* Any views expressed in this opinion piece are those of the author and not of Thomson Reuters Foundation.
The Awards will recognize government reformers and their civil society partners who are finding creative ways to open up government to citizen input and oversight
The demand from citizens for open, honest and accountable governments is common across the world. Any government that does not respond risks its legitimacy.
Today, the Open Government Partnership (OGP), which has civic participation at its core, is launching a prize to recognize innovation in citizen engagement from the 63 participating countries. The Open Government Awards will become an annual event, and this year’s winners will be announced at a high-level event in September on the margins of the United Nations General Assembly.
No government has a monopoly on good ideas or can thrive without feedback. The Awards will recognize government reformers and their civil society partners who are finding creative ways to open up government to citizen input and oversight. This is never an easy process. It challenges both government and civil society to take risks, but the returns can be immense. By establishing cultures and practices of public engagement, welcoming criticism and new ideas, governments can spur growth and development and foster greater trust.
In practice, this means providing citizens and civil society access to government information, personnel and decision-making processes. By requiring governments to consult with civil society in developing and implementing OGP national action plans, OGP provides a useful platform for collaboration. In keeping with this spirit, the OGP Awards strongly encourage joint applications from government and civil society, and require at least one letter of validation from a civil society organization. An independent panel of judges – including experts from government, civil society, and the private sector – will select the winners.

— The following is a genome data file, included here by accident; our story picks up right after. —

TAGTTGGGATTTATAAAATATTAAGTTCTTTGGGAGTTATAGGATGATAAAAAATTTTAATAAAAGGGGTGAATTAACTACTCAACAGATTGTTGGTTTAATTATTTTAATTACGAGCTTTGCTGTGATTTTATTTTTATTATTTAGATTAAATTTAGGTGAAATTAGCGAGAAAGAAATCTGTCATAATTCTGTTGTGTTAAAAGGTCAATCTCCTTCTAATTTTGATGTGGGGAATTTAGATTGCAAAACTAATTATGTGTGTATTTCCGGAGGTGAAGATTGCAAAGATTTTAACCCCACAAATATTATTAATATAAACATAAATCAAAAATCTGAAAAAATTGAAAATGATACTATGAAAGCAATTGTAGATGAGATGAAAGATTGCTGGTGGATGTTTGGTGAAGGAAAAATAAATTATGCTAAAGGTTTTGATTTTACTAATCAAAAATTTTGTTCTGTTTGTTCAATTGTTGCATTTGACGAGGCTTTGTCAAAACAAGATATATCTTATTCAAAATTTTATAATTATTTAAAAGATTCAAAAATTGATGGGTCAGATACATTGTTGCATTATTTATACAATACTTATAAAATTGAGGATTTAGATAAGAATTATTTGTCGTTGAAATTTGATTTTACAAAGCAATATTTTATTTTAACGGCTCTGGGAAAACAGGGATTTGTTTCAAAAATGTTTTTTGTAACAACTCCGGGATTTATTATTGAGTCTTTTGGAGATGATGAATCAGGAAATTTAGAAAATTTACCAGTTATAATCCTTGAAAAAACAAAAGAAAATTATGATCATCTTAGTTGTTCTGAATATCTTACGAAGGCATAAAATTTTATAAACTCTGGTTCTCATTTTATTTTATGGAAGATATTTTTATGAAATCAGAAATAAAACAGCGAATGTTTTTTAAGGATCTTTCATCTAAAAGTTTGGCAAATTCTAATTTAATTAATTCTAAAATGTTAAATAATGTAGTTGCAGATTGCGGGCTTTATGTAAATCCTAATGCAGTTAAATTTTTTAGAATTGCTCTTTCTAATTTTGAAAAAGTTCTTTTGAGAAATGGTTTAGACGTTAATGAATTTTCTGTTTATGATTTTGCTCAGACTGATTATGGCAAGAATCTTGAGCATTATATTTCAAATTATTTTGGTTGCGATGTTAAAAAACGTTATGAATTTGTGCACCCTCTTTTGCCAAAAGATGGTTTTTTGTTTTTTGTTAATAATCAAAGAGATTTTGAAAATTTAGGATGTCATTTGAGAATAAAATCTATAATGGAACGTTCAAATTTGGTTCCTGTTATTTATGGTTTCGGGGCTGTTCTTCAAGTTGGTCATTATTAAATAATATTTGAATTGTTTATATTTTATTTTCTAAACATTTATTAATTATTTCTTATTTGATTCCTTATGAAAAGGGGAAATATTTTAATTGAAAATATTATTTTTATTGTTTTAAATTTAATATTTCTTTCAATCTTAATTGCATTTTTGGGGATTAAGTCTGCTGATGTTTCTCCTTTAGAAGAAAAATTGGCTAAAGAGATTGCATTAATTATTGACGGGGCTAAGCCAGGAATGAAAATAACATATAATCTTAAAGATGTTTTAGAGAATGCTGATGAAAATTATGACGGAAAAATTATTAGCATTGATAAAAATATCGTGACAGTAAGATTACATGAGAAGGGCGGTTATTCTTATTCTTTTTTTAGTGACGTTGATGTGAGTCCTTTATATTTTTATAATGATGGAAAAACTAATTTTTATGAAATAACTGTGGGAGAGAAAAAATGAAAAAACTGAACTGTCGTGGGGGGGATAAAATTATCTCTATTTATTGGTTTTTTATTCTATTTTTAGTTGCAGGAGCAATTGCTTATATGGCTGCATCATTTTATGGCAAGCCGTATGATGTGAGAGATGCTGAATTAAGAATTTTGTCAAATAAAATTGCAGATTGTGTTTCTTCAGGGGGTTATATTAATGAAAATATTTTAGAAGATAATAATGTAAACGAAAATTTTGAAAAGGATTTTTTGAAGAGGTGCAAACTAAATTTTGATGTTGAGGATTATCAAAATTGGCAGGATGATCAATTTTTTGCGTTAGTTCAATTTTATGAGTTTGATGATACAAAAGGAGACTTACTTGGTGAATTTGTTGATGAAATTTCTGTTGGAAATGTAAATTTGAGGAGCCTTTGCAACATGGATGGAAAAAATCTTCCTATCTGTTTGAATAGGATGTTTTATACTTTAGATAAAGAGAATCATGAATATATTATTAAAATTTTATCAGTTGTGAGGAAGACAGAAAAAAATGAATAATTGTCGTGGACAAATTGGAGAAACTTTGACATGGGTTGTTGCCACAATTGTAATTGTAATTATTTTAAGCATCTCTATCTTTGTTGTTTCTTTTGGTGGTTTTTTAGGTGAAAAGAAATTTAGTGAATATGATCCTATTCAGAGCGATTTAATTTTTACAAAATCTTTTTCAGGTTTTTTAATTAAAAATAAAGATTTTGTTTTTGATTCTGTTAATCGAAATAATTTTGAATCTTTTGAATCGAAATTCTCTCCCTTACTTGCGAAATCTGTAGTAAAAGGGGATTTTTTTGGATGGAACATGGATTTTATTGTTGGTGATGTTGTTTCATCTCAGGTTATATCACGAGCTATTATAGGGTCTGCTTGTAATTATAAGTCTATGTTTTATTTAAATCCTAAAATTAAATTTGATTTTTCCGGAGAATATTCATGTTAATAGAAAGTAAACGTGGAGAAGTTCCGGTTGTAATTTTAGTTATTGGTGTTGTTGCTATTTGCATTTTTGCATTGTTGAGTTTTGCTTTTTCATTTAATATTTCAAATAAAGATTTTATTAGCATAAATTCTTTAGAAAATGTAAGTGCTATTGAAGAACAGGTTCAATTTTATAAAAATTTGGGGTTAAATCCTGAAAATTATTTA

Our guiding principle for this year’s Awards is that every initiative has to demonstrate marked improvements in the design or implementation of public policies and services – and show how it did so through engaging citizens. So while the Awards seek to reward innovation, they are equally about results. From the outset, we have understood that the most important metric of success in OGP is not lofty commitments, but real change in the lives of people. By showcasing real examples of progress in open government, we hope to inspire learning and action and delivery in a ‘race to the top’ across member countries.
Opening up government to citizen’ ideas and oversight is not easy and not always popular. This is a chance for government reformers and civil society partners to be recognized internationally for their efforts, and to build political support for sustaining their work. You can help identify these efforts on the Awards website. Registration must be completed by the end of May so we encourage applications to start soon.
Dr Kuntoro Mangkusubroto is Head of the President's Delivery Unit for Development, Monitoring & Oversight in Indonesia, and government co-chair of OGP.
Rakesh Rajani is Head of Twaweza, and civil-society co-chair of OGP.